NFC Joins New Hampshire Fish and Game on Electrofishing Outing
NFC National Vice Chair Bob Mallard and NH board member Justin Hardesty joined New Hampshire Fish and Game (NH F&G) earlier this fall for a day of electrofishing on a White Mountain stream. Special thanks to biologist Dianne Timmins for inviting us.
What we learned is that in spite of easy access, liberal regulations, and a decent amount of angling pressure, the wild native brook trout continue to persist. The stream in question was stocked up until a couple of years ago and is now being managed for wild trout, figuratively not literally unfortunately.
This is one of the first times NH F&G has suspended stocking on an easy-access, well-known, and popular fishery without changing the regulations. Unlike other waters that have gained Wild Trout Management (WTM) protection after stocking was suspended, this water is not getting such even though it meets, and in fact far exceeds, the inclusion criteria.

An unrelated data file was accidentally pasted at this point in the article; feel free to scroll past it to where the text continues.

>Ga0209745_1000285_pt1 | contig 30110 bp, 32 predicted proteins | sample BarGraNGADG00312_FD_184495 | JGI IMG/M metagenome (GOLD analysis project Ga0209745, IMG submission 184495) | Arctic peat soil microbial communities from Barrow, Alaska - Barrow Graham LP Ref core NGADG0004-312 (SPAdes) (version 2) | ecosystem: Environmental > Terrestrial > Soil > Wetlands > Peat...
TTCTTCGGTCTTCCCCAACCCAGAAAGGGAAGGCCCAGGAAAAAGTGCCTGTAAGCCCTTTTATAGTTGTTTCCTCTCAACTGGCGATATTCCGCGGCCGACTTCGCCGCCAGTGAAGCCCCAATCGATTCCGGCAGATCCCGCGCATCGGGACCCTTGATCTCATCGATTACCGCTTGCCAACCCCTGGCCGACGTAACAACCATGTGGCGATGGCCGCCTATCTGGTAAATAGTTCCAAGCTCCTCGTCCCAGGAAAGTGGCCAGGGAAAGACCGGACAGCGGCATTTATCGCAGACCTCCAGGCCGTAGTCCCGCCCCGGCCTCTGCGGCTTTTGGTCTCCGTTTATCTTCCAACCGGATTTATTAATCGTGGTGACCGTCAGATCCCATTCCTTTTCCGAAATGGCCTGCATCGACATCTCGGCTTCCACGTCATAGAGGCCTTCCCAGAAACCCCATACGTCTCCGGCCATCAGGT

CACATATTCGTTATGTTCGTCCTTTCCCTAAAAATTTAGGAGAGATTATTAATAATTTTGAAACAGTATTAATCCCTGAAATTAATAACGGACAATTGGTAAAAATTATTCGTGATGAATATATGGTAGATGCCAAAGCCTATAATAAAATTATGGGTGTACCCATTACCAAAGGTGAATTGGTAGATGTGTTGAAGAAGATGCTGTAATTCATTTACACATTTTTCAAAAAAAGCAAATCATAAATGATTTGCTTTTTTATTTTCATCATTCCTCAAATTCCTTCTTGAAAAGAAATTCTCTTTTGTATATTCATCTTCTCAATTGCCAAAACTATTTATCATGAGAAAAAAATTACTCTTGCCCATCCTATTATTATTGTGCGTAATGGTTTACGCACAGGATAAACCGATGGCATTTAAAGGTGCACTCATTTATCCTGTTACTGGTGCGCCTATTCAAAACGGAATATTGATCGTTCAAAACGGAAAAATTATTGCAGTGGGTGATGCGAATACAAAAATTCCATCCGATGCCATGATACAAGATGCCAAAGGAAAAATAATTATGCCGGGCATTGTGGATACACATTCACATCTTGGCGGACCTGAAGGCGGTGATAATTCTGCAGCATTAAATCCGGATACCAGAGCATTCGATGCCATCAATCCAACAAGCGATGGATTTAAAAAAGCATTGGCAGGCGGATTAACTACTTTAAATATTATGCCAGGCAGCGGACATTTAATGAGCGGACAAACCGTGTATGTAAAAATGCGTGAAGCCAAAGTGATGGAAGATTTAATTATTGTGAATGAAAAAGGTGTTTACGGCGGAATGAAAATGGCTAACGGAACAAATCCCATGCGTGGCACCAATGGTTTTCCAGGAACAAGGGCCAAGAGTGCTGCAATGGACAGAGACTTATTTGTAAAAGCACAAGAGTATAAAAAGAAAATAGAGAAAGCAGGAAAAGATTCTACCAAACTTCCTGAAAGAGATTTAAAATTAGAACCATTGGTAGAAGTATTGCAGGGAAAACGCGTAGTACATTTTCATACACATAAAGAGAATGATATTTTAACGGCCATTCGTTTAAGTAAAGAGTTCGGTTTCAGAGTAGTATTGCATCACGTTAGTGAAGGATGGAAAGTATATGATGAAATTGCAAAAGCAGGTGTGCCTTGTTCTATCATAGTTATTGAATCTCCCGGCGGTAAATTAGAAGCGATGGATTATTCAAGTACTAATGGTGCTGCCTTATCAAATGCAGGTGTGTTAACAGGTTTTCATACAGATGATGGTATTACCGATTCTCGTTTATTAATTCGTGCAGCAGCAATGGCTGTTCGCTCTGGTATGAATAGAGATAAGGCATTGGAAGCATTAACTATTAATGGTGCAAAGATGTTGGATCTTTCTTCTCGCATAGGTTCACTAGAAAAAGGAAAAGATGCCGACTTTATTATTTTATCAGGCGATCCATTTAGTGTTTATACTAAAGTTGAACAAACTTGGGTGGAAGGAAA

The stated goal of NH F&G is to monitor the population to ensure that it does not backslide post stocking suspension. As a general law water — bait, 5-fish, no length limit, it would be fair to assume that angling pressure is having at least some impact on the fishery, so setting the bar at the status quo will not allow the stream to reach its full potential.
What NFC would like to see is for NH F&G to set the bar a bit higher, and try to take the fishery to the next level by applying stricter regulations as has been done elsewhere. Unlike most WTM waters, the stream in question is quite fertile and capable of growing larger brook trout than most streams in the area.
While there is nothing to lose by applying WTM status to the water, there is something to gain — absolute quality, a truly healthy and natural fish population, and the possibility of creating more demand for such in a state that is sadly reliant on and accepting of stocking and nonnative fish.